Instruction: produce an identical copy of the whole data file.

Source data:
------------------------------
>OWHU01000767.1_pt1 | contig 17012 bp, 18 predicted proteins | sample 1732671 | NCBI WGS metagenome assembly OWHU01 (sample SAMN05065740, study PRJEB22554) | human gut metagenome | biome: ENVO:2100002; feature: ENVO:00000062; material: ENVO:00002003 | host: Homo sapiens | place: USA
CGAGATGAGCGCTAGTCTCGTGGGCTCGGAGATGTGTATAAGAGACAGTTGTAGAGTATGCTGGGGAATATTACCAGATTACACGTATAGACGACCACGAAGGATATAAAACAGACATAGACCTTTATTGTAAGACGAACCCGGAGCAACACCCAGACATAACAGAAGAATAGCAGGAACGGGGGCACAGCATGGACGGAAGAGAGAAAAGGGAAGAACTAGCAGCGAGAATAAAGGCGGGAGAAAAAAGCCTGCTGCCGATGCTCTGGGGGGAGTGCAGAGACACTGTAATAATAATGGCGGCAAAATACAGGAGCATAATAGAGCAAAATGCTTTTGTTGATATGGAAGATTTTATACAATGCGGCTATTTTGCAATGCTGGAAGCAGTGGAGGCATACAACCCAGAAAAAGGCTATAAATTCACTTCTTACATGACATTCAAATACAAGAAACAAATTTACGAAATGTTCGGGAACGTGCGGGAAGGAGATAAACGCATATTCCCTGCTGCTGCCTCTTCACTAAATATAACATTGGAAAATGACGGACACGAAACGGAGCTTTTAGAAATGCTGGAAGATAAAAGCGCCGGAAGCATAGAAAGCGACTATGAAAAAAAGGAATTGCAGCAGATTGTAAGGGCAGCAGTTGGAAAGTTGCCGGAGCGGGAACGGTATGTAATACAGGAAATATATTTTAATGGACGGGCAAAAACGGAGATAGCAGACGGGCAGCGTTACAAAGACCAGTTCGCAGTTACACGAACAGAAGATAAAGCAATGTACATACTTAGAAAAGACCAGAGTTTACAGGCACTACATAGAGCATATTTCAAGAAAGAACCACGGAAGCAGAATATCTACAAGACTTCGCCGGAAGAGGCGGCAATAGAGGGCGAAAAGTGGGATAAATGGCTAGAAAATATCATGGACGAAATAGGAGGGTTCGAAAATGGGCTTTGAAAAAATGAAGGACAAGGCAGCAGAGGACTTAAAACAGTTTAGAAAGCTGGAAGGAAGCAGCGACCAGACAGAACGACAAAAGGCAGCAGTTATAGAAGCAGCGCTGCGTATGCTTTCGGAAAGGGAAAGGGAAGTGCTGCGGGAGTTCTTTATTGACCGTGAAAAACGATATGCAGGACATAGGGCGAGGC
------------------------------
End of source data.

>OWHU01000767.1_pt1 | contig 17012 bp, 18 predicted proteins | sample 1732671 | NCBI WGS metagenome assembly OWHU01 (sample SAMN05065740, study PRJEB22554) | human gut metagenome | biome: ENVO:2100002; feature: ENVO:00000062; material: ENVO:00002003 | host: Homo sapiens | place: USA
CGAGATGAGCGCTAGTCTCGTGGGCTCGGAGATGTGTATAAGAGACAGTTGTAGAGTATGCTGGGGAATATTACCAGATTACACGTATAGACGACCACGAAGGATATAAAACAGACATAGACCTTTATTGTAAGACGAACCCGGAGCAACACCCAGACATAACAGAAGAATAGCAGGAACGGGGGCACAGCATGGACGGAAGAGAGAAAAGGGAAGAACTAGCAGCGAGAATAAAGGCGGGAGAAAAAAGCCTGCTGCCGATGCTCTGGGGGGAGTGCAGAGACACTGTAATAATAATGGCGGCAAAATACAGGAGCATAATAGAGCAAAATGCTTTTGTTGATATGGAAGATTTTATACAATGCGGCTATTTTGCAATGCTGGAAGCAGTGGAGGCATACAACCCAGAAAAAGGCTATAAATTCACTTCTTACATGACATTCAAATACAAGAAACAAATTTACGAAATGTTCGGGAACGTGCGGGAAGGAGATAAACGCATATTCCCTGCTGCTGCCTCTTCACTAAATATAACATTGGAAAATGACGGACACGAAACGGAGCTTTTAGAAATGCTGGAAGATAAAAGCGCCGGAAGCATAGAAAGCGACTATGAAAAAAAGGAATTGCAGCAGATTGTAAGGGCAGCAGTTGGAAAGTTGCCGGAGCGGGAACGGTATGTAATACAGGAAATATATTTTAATGGACGGGCAAAAACGGAGATAGCAGACGGGCAGCGTTACAAAGACCAGTTCGCAGTTACACGAACAGAAGATAAAGCAATGTACATACTTAGAAAAGACCAGAGTTTACAGGCACTACATAGAGCATATTTCAAGAAAGAACCACGGAAGCAGAATATCTACAAGACTTCGCCGGAAGAGGCGGCAATAGAGGGCGAAAAGTGGGATAAATGGCTAGAAAATATCATGGACGAAATAGGAGGGTTCGAAAATGGGCTTTGAAAAAATGAAGGACAAGGCAGCAGAGGACTTAAAACAGTTTAGAAAGCTGGAAGGAAGCAGCGACCAGACAGAACGACAAAAGGCAGCAGTTATAGAAGCAGCGCTGCGTATGCTTTCGGAAAGGGAAAGGGAAGTGCTGCGGGAGTTCTTTATTGACCGTGAAAAACGATATGCAGGACATAGGGCGAGGC